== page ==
Color & Design: Trends 2021 - Feb 2021

By Cindi and David Oakey

Forget the new normal. Our lives are forever changed by 2020, and the 21st century will never be the same, but we’re moving forward with the optimistic viewpoint that the pandemic will wane in the coming months. And we’re looking at the new frontier for interiors.

Clearly, hygiene and spatial distancing are a given as people step out into this new world. Businesses in all segments will choose how to adapt to these changes where, for many, expenses are a concern. We hope to see creative output that no one sees coming.

In the last decade, we’ve seen residential and hospitality looks infiltrate office design, creating collaborative, alternative work-spaces. Work from home was often the exception, an afterthought, and we made do with whatever. Form and function are critical. Light and styling the scene represented during onscreen meetings matter. The pandemic accelerated bringing the office to our homes because we quickly learned that temporary digs simply won’t do.

Some creatives stepped up the game by erecting expandable outdoor spaces as a reprieve from the shock of being homebound or as necessary havens for privacy and concentration. These expandable spaces indulge a craving for nature.

Nature as a safe haven has been healing mankind for centuries. In the early aughts, Edward O. Wilson came to Pond Studios, the home of David Oakey Designs, imprinting biophilia as a mainstay for design inspiration. Once thought of as simply bringing plants indoors, we now see an explosion of colors from nature other than leafy green. The great outdoors is a vast array of earth tones that warm our hearts and surroundings. Warm grays in granite and stone overwhelmingly lead the color direction, as soothing greige, taupe, mushroom and beige gain momentum. Layers of the earth hues-smoky bark browns, rust, clay and terracotta-are once again in vogue. Lichen, sage and colorful wildflower yellows, orange, purple and vivid pinks populate as accent colors.

In congruence with the explosion of colors from nature, simplicity is the new minimalism, aligned to evoke comfort without excess, often using sustainable materials. Warm neutrals dominate the palettes with calming color. Washed-out, cozy, soft pastels like butter yellow, peach puree and pale blush add a variance of accent color. Natural, lighter, white-washed, beach-look wood-like patterned LVT dominates, as do extreme darker hues. Mid-greys feel played out. Variations simulating reclaimed wood still have panache. A quiet luxury emulates elegant comfort that is soft and soothing, all with a sense of being pared back.

No longer a novel artistic effort, more and more furnishings are made from waste with a critical focus on carbon footprint. The more educated customer, whether design professional or client, demands to know authentic details-what it’s made of, where it’s made and by whom-and they expect the maker to substantiate their positive environmental proc-lamations. Walk the talk with honest transparency is the way of the future.

Ah, but all this pent-up en-ergy lends the way to self-expression. Maximalism is a blend of expressive, eclectic patterns in bold saturated colors mixed with intention as we dare to experiment with color more than ever. Art Deco and gold metallics reference the Roaring ’20s. Old is new. Inspired vintage looks, typical in wallpaper and ceramic tile, include rich jewel tone hues like ocean blues, rustic reds and deep leafy greens that are playful and optimistic, or layers of mush-room, oatmeal and ecru for a somewhat subtle contrast. Every surface is an opportunity for more pattern, more statement. The results are excessive but curated.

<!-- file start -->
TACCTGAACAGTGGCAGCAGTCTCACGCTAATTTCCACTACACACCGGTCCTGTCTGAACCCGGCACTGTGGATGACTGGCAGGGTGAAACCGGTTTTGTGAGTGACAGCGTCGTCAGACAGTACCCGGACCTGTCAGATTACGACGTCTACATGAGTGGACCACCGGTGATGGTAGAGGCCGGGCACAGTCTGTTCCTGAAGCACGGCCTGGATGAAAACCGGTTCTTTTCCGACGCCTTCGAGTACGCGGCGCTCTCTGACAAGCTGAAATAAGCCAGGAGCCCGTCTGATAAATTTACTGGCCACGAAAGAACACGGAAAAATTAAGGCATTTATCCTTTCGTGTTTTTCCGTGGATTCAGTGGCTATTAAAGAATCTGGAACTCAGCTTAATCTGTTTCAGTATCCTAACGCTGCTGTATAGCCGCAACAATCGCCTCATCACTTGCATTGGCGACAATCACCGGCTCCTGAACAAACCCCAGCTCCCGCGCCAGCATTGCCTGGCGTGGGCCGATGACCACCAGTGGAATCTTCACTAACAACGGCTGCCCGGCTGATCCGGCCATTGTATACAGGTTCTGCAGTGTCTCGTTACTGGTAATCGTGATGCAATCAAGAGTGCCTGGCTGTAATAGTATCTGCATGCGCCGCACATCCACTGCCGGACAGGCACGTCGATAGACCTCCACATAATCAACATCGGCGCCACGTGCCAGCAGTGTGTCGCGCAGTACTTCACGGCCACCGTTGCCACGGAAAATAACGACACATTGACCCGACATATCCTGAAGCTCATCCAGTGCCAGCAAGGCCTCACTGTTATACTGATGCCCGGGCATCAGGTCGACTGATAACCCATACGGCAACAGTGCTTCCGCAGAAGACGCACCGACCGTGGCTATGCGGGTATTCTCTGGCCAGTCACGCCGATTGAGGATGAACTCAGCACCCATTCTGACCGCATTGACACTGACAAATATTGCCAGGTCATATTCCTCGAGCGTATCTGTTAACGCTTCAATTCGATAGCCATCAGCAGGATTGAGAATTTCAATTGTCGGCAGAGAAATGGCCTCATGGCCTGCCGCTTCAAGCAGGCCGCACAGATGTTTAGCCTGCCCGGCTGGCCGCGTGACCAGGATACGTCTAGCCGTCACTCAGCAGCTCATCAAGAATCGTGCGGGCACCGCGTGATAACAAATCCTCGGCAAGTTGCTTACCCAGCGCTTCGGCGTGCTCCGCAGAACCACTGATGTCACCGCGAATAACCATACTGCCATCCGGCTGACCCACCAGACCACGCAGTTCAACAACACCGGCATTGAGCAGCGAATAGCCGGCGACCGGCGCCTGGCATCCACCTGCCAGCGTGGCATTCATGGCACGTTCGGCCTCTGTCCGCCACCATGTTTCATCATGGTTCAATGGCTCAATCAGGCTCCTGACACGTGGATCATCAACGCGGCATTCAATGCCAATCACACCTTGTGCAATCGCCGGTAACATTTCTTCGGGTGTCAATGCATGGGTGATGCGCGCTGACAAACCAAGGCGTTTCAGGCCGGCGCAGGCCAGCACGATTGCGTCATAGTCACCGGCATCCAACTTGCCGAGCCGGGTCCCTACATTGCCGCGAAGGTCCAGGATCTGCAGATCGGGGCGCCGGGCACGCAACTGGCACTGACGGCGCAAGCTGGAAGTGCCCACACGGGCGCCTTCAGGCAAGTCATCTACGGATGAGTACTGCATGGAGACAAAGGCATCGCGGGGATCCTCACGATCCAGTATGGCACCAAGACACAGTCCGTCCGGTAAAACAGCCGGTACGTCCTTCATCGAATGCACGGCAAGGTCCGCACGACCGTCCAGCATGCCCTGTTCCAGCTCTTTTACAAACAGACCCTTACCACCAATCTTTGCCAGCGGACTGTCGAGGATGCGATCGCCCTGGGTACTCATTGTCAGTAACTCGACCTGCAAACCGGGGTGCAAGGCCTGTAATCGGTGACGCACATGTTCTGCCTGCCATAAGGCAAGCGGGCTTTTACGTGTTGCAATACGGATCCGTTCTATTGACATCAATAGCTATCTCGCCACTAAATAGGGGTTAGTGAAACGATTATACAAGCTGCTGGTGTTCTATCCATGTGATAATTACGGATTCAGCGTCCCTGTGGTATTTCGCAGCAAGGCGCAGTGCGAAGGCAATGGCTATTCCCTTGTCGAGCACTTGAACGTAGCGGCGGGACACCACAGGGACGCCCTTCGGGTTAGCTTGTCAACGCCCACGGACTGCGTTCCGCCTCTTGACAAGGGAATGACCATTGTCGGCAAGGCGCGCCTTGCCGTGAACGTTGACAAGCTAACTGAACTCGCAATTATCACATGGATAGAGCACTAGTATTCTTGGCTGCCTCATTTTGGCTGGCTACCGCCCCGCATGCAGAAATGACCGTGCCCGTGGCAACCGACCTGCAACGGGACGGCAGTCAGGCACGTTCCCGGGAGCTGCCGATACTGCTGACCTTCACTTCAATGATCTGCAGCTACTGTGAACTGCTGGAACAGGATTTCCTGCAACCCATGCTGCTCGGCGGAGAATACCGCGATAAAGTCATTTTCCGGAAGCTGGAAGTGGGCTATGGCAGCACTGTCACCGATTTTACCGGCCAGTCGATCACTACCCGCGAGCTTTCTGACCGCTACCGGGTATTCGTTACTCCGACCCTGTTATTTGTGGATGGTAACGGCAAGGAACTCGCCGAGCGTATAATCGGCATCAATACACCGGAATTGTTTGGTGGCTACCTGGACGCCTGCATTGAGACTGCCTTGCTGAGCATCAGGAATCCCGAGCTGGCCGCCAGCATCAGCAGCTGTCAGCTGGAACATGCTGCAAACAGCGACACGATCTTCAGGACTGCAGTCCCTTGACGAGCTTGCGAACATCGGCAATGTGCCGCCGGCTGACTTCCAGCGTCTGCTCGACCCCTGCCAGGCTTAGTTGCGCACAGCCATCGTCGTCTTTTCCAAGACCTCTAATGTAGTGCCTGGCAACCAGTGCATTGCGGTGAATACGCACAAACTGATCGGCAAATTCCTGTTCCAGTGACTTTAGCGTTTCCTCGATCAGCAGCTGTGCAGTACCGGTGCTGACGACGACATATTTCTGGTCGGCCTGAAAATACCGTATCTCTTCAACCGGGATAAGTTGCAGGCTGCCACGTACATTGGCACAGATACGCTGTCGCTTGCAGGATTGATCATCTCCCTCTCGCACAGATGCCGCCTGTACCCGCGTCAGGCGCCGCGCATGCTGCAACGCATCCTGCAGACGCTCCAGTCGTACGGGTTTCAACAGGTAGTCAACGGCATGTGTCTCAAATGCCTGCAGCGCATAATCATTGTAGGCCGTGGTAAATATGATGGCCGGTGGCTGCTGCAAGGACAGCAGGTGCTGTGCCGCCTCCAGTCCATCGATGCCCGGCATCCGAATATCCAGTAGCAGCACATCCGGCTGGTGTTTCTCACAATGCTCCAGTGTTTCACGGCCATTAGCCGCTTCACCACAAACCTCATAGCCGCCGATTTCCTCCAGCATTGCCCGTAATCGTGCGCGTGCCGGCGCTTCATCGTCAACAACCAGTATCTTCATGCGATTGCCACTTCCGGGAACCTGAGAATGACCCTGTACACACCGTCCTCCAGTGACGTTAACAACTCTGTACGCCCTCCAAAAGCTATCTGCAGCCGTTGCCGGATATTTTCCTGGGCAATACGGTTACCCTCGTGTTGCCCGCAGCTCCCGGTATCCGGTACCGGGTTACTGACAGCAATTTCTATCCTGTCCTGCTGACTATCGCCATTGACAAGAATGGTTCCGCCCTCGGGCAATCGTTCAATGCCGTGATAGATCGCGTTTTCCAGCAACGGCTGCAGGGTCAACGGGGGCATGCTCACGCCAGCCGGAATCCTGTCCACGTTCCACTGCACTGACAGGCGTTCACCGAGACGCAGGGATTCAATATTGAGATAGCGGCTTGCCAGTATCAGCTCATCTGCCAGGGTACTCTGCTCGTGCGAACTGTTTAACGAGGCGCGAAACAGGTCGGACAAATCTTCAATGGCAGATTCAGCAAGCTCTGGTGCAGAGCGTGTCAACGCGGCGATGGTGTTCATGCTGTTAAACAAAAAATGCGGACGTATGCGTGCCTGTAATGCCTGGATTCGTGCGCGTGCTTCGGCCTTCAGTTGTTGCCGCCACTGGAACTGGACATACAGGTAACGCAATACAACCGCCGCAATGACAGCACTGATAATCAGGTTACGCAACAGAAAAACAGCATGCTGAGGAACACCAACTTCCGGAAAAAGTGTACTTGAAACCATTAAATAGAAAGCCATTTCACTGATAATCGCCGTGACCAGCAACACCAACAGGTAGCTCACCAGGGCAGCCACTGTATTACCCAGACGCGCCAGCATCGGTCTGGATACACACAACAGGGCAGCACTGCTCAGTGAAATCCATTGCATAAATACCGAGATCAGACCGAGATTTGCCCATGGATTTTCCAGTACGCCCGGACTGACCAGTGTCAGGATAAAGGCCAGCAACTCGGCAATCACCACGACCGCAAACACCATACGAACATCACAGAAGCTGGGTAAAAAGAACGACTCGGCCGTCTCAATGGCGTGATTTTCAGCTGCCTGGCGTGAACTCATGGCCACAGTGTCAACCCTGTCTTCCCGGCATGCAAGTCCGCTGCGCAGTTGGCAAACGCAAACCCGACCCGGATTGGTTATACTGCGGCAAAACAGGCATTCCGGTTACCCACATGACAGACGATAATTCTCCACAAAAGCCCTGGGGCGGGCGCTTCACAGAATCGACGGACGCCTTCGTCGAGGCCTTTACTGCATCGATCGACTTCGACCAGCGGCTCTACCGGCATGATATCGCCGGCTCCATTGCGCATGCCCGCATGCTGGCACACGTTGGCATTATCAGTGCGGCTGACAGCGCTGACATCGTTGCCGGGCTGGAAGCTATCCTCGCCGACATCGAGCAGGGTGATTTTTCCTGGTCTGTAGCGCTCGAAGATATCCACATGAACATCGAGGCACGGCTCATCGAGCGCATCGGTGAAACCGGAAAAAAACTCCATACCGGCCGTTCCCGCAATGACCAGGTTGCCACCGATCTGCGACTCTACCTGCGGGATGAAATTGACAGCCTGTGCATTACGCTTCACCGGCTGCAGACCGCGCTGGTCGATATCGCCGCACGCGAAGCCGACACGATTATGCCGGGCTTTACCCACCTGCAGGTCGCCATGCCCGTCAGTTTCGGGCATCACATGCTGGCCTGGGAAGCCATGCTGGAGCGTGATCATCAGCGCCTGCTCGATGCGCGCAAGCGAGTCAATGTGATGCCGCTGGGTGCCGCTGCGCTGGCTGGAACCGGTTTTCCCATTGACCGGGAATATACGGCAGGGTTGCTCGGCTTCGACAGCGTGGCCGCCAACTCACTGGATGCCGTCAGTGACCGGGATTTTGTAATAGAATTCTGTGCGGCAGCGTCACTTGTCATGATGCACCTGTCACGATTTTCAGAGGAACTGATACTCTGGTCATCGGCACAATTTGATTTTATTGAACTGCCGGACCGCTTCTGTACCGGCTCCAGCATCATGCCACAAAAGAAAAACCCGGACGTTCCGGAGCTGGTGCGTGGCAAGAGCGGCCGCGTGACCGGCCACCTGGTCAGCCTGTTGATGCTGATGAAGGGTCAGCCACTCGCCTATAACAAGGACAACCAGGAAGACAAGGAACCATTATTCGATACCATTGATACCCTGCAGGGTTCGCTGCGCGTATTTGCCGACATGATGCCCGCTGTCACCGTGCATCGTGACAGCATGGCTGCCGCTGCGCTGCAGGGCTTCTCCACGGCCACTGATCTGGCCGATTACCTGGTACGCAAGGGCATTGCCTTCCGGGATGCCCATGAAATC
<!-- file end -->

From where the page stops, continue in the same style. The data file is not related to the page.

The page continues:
But wait, there’s more. Futuristic palettes, borrowed from fashion streetwear (no signs of slowing), embody digital fantasy inspired by playful escapism. Vivid yellow, pink and orange pop. Electric greens, blues and purple hues ground the color compat-ibility. Neon gives way for shimmery, translucent brights in bold shapes that pop like from outer space.

Expect a co-working revival through the continued increase of mixed-use buildings that utilize post-pandemic technology and offer a workplace for those seeking human interaction inspired by collaboration, especially the spontaneous synchronicity that sparks innovation, to be a hybrid answer for the remote work lifestyle. Pre-pandemic, we saw movement against the “typical” office atmosphere. Progressive businesses in Europe offered a four-day workweek. Post-pandemic, having had the experience of a better-balanced lifestyle in home, work and leisure, people will not readily go back to what was once normal.

Overall, the workplace must convey a genuine sense of safety with meaningful interaction that is conducive to productivity. Along with technology that delivers a safe, healthy environment, the workspace must be designed flexible enough to accom-modate diverse activities that will change on an ongoing basis. All the elements of interaction must be considered. Workstations, spatially distant meeting areas for collaboration, learning spaces, areas for retreat and relaxation, and, yes, even bathrooms require reconfiguration. Flooring can distinguish and define areas, be it hard surface like LVT or concrete, low-profile carpet in more expansive areas that require acoustic reduction, or softer, plush carpet for distinct design and comfort. Gone are the days of a monolithic surface of any kind. The office in the new frontier will consist of different surface materials: hard, soft, flat, textured, subdued or colorful.

We have made it through the shock and chaos of the early pandemic. We have a good idea of what needs to be done as we wade through this next phase. It’s an exciting time for designers to rethink the best workplaces of the past and innovate the workplace for the new frontier.

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